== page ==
Maggie and Rob have moved to a new place for both partners to attend school. Many victims/survivors feel isolated from their personal support networks and unable to access help because they are so far away from home. This is especially true if the student is also from a different state or country. International students in IPV relationships are trapped if the abuser takes their visa/passports and/or those of their children. Assistance from Visa Services/International student services should be offered to Maggie. See Section B-4 of the Office for Civil Rights Guidance Q&A on Title IX and Sexual Violence - April 2014 for more information on responding to international students.
Victims/survivors often fear losing significant logistical, emotional and/or financial support from a partner – even if the partner is, at times, abusive.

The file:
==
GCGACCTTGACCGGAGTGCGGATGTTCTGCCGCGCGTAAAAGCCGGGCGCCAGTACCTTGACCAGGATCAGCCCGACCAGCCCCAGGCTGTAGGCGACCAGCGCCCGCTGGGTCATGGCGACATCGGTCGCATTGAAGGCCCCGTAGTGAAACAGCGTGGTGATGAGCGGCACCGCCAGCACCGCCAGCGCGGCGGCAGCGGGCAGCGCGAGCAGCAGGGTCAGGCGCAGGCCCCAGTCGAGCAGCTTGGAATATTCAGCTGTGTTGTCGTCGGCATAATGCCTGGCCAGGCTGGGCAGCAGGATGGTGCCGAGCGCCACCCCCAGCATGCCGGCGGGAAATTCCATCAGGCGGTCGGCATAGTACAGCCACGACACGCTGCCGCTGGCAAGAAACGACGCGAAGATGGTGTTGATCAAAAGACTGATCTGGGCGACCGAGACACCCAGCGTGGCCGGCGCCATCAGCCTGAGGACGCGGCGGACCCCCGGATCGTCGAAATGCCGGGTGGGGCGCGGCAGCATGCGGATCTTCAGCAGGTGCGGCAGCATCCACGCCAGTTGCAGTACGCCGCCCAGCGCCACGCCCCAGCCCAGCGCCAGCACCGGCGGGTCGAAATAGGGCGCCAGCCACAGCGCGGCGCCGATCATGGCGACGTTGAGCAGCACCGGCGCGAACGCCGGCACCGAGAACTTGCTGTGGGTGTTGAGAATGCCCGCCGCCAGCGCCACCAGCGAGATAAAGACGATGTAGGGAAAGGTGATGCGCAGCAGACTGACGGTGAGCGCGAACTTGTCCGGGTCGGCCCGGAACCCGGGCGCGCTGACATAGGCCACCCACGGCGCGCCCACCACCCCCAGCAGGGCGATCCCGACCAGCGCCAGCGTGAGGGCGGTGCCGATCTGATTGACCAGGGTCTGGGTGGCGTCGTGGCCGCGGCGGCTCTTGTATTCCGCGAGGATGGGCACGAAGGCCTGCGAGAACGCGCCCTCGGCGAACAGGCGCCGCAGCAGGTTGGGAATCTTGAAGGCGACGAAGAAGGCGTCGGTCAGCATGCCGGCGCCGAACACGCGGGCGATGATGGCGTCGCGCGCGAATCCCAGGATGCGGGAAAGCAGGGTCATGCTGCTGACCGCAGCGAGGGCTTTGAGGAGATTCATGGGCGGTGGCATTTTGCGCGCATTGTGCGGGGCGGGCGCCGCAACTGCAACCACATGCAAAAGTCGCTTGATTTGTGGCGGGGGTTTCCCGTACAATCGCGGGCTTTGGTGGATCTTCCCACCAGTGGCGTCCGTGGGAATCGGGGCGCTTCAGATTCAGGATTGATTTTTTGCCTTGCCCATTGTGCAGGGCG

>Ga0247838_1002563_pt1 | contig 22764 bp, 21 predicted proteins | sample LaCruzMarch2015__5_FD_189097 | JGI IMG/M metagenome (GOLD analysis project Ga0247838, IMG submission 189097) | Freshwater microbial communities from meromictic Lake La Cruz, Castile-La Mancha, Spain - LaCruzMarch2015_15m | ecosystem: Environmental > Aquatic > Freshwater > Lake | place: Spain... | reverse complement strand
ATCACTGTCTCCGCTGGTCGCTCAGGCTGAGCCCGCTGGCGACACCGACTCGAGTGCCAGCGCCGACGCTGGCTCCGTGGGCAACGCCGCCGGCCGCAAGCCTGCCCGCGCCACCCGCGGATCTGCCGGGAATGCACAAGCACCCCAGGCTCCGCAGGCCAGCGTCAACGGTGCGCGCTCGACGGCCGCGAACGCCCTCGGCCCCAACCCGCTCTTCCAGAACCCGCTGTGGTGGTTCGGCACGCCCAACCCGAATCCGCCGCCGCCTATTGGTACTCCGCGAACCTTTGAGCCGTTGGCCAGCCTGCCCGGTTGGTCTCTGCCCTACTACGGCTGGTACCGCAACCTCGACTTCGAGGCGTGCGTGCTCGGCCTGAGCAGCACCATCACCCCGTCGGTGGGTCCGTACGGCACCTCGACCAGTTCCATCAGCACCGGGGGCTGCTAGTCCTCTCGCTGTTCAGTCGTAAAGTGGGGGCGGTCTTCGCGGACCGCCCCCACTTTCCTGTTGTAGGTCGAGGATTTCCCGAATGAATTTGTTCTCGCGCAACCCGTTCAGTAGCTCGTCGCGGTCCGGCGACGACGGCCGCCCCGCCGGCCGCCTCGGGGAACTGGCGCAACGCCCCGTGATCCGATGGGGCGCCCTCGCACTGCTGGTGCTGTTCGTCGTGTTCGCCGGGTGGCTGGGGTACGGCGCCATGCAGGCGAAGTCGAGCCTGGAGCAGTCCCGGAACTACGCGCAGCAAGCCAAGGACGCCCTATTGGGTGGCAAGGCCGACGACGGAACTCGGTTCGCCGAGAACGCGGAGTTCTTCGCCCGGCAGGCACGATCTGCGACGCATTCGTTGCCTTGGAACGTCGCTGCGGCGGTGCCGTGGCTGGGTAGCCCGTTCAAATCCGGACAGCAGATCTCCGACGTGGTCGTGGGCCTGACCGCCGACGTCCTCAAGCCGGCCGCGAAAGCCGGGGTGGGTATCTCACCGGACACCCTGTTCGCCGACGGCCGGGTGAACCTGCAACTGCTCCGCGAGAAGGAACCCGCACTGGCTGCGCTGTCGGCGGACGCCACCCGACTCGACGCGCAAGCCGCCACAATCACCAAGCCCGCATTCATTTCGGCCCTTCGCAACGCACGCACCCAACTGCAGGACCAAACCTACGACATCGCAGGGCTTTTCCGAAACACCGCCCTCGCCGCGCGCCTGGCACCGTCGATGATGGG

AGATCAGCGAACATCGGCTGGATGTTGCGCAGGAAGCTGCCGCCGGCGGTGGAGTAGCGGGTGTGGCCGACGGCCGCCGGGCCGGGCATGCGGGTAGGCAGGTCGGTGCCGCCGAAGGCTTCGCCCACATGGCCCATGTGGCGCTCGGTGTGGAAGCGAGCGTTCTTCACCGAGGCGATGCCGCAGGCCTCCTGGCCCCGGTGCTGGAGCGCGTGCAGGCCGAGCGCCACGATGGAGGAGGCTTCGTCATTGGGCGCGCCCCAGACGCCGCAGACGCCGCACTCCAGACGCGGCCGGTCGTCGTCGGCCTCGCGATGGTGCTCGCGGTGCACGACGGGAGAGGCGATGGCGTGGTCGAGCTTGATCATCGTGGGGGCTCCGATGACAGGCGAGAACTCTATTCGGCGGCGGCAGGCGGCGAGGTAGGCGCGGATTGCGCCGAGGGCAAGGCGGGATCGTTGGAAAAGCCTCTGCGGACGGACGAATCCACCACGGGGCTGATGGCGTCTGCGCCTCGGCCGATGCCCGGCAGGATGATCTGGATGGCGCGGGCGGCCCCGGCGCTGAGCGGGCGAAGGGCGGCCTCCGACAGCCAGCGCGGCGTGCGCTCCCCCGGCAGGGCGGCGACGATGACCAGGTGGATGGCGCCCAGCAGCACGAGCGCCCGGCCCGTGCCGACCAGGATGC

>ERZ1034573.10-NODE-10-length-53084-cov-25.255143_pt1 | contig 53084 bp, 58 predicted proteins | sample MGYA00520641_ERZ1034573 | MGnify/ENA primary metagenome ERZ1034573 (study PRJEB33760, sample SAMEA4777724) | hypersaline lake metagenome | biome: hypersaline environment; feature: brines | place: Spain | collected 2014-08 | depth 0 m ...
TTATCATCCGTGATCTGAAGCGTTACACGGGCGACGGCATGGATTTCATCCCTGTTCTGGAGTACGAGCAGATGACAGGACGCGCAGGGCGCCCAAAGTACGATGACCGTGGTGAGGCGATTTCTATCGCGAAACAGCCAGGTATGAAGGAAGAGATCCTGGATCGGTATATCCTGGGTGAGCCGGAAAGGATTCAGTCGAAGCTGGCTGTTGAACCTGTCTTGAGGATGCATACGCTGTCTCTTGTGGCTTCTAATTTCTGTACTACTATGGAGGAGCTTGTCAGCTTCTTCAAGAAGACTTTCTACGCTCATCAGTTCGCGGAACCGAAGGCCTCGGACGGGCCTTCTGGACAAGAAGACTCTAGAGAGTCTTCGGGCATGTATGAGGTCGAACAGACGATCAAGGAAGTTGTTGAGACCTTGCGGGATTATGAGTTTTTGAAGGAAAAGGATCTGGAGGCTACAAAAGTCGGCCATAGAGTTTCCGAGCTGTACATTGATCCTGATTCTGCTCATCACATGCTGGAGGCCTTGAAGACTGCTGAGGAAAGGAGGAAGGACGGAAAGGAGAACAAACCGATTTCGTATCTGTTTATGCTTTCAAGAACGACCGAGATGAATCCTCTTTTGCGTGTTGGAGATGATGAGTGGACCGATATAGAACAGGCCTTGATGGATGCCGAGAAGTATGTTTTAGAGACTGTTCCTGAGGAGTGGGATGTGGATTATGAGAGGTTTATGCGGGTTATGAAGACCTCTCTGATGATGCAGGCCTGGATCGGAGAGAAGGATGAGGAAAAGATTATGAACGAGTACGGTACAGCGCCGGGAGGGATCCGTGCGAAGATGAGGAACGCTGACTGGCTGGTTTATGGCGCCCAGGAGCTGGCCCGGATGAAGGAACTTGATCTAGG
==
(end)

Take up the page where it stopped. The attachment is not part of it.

Maggie should receive a referral to Disability Services to assist her with her ability status as it relates to her education. See Section B-3 of the Office for Civil Rights Guidance Q&A on Title IX and Sexual Violence - April 2014 for more information on responding to students with disabilities.
Because she has children and wheelchair accessible housing, Maggie should be able to stay in the family's home, if desired. The university should assist her with lock changes for her safety, if she desires them.
#3 — Take interim measures promptly and prevent retaliation. As soon as it has notice of an allegation of intimate partner violence, the school should take interim measures to protect students and investigate what happened. The school should also provide the victim/survivor with periodic updates on the status of the investigation and work to prevent and address any retaliation.
ImplicationsMediation and/or couples’ counseling are NEVER appropriate in situations of IPV.